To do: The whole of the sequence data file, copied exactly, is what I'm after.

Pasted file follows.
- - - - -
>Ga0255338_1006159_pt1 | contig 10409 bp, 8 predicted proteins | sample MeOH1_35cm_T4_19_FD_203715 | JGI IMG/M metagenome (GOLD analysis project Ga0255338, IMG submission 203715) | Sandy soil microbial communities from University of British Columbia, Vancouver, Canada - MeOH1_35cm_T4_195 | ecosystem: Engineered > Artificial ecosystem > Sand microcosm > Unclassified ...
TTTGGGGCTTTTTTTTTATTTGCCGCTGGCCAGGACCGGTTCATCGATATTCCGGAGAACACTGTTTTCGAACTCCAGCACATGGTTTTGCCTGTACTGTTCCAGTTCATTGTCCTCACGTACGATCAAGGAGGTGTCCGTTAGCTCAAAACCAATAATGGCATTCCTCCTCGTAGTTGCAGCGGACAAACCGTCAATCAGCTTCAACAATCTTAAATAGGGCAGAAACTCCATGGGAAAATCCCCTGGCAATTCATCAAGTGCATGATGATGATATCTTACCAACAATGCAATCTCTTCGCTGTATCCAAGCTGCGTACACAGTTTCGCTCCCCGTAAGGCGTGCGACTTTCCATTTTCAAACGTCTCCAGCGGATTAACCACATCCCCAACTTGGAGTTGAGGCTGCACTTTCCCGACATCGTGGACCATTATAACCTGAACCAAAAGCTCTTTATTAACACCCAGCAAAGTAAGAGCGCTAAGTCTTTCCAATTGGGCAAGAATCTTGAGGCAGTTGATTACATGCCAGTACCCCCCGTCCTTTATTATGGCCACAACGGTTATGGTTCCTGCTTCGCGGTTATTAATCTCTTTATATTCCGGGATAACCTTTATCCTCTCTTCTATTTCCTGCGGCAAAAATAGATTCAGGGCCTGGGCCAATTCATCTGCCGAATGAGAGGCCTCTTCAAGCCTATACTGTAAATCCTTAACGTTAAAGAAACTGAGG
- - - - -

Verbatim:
>Ga0255338_1006159_pt1 | contig 10409 bp, 8 predicted proteins | sample MeOH1_35cm_T4_19_FD_203715 | JGI IMG/M metagenome (GOLD analysis project Ga0255338, IMG submission 203715) | Sandy soil microbial communities from University of British Columbia, Vancouver, Canada - MeOH1_35cm_T4_195 | ecosystem: Engineered > Artificial ecosystem > Sand microcosm > Unclassified ...
TTTGGGGCTTTTTTTTTATTTGCCGCTGGCCAGGACCGGTTCATCGATATTCCGGAGAACACTGTTTTCGAACTCCAGCACATGGTTTTGCCTGTACTGTTCCAGTTCATTGTCCTCACGTACGATCAAGGAGGTGTCCGTTAGCTCAAAACCAATAATGGCATTCCTCCTCGTAGTTGCAGCGGACAAACCGTCAATCAGCTTCAACAATCTTAAATAGGGCAGAAACTCCATGGGAAAATCCCCTGGCAATTCATCAAGTGCATGATGATGATATCTTACCAACAATGCAATCTCTTCGCTGTATCCAAGCTGCGTACACAGTTTCGCTCCCCGTAAGGCGTGCGACTTTCCATTTTCAAACGTCTCCAGCGGATTAACCACATCCCCAACTTGGAGTTGAGGCTGCACTTTCCCGACATCGTGGACCATTATAACCTGAACCAAAAGCTCTTTATTAACACCCAGCAAAGTAAGAGCGCTAAGTCTTTCCAATTGGGCAAGAATCTTGAGGCAGTTGATTACATGCCAGTACCCCCCGTCCTTTATTATGGCCACAACGGTTATGGTTCCTGCTTCGCGGTTATTAATCTCTTTATATTCCGGGATAACCTTTATCCTCTCTTCTATTTCCTGCGGCAAAAATAGATTCAGGGCCTGGGCCAATTCATCTGCCGAATGAGAGGCCTCTTCAAGCCTATACTGTAAATCCTTAACGTTAAAGAAACTGAGG